Penelope had been widowed twice before marrying lawyer Thomas Barker in 1757. In his capacity as agent for the North Carolina Colony, Thomas traveled to London in 1761 and was stranded there until 1778 because of the British blockade of American ships. For seventeen years Penelope managed the family's affairs in North Carolina and became involved in the protest against British taxation. After writing a public statement encouraging a boycott of British tea and cloth, she invited 50 women to a "tea party" on October 25, 1774. According to the blog, "History of American Women," Penelope said, "Maybe it has only been men who have protested the king up to now. That only means we women have taken too long to let our voices be heard. We are signing our names to a document, not hiding ourselves behind costumes like the men in Boston did at their tea party. The British will know who we are." While the British ridiculed them as loose women and bad mothers, the signers were praised by the colonists.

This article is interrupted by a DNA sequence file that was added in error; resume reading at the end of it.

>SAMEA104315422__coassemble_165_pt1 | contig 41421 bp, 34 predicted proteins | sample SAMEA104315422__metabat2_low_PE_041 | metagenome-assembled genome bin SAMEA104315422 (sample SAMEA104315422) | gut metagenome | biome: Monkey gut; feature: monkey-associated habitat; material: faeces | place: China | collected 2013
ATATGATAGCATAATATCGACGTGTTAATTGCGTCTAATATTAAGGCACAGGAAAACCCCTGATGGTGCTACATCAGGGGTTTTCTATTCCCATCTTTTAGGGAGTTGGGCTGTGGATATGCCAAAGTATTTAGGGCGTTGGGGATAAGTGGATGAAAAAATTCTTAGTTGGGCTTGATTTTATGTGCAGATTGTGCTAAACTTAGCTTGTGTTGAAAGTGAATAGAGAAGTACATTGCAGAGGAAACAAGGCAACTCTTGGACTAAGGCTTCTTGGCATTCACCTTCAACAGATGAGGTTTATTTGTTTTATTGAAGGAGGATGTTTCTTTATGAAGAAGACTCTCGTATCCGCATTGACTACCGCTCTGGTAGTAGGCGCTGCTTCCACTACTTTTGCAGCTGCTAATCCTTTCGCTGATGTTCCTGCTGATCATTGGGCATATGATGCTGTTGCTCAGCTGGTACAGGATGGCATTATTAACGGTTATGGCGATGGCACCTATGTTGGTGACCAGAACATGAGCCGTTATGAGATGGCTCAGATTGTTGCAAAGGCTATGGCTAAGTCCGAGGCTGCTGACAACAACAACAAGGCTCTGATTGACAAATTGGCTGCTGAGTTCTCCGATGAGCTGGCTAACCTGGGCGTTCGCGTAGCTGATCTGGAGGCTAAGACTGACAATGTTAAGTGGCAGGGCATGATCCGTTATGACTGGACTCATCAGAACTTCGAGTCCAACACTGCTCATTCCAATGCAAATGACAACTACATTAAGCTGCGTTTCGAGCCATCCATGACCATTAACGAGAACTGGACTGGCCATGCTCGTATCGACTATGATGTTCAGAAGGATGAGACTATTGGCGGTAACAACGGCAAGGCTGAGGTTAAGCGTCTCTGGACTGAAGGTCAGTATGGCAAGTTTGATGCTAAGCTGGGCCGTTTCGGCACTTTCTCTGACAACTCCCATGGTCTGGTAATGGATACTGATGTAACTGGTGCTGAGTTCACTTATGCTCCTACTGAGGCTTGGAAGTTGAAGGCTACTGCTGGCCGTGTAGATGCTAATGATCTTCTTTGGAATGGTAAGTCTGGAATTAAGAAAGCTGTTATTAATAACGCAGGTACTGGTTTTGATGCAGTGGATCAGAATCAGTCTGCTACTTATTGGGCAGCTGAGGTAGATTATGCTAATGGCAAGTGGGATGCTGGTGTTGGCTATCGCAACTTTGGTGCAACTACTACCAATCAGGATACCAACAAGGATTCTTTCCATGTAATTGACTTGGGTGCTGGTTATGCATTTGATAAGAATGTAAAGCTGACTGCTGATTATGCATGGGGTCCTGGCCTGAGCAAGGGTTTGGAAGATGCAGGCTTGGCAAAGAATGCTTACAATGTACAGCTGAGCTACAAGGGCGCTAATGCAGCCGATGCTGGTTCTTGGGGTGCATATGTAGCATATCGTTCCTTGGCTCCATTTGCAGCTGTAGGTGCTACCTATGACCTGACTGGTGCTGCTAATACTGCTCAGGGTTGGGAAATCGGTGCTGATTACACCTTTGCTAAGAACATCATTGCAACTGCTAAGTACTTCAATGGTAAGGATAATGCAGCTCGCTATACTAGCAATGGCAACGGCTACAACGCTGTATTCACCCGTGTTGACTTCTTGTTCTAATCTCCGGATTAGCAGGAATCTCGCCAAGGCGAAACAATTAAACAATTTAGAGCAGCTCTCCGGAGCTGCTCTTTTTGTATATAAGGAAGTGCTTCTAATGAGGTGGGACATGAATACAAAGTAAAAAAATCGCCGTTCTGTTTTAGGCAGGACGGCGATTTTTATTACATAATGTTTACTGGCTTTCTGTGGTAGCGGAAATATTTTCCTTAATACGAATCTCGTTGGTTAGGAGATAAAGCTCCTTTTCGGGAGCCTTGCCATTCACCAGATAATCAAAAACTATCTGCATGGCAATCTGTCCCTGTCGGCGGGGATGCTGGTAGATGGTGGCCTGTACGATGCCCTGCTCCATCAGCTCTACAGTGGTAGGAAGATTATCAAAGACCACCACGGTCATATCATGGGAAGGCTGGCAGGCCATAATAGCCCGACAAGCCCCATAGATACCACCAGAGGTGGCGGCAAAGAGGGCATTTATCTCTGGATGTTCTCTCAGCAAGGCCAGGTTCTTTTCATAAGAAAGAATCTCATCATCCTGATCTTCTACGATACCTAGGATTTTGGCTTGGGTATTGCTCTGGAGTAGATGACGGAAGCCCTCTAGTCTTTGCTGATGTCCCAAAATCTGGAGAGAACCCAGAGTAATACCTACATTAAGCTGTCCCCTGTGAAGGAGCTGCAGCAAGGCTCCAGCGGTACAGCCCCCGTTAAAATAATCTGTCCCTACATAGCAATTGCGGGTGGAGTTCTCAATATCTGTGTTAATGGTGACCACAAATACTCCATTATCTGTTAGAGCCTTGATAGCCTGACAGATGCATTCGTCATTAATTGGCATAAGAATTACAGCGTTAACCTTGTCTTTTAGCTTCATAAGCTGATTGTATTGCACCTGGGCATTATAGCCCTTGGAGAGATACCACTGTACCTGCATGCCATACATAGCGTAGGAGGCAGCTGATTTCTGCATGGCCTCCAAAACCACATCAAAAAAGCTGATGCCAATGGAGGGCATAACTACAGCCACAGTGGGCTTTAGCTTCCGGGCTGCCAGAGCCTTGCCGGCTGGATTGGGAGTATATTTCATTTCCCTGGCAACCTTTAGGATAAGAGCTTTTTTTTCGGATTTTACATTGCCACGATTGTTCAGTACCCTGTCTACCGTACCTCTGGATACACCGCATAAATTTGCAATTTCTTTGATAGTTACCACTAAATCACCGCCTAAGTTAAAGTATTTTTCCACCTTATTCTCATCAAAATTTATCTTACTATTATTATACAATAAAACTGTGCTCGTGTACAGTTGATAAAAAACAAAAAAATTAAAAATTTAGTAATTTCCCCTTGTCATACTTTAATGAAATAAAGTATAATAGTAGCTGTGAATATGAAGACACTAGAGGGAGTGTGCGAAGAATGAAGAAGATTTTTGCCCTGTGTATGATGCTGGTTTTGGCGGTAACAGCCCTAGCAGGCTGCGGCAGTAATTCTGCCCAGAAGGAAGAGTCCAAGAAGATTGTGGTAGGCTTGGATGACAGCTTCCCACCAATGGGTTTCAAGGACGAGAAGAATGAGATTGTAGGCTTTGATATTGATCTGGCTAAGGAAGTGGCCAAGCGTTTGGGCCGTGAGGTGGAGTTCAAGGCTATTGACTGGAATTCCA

Among the names of the 50 women who signed the Resolutions of the Edenton Tea Party were: Elizabeth Beasly, Sarah Beasley, Anne Haughton, and three women named Elizabeth Roberts. It's not known exactly how these women might have been related to our Ming/Beasley ancestors.

After visiting the Roanoke River Lighthouse, one of the most photo-worthy sights in Edenton, we took a boat tour in the estuary.

I found out that an estuary is, according to Wikipedia, "a partially enclosed coastal body of brackish water with one or more rivers or streams flowing into it, and with a free connection to the open sea." Our tour guide, a retired submariner, took us on a tour of the coastal sights of Edenton.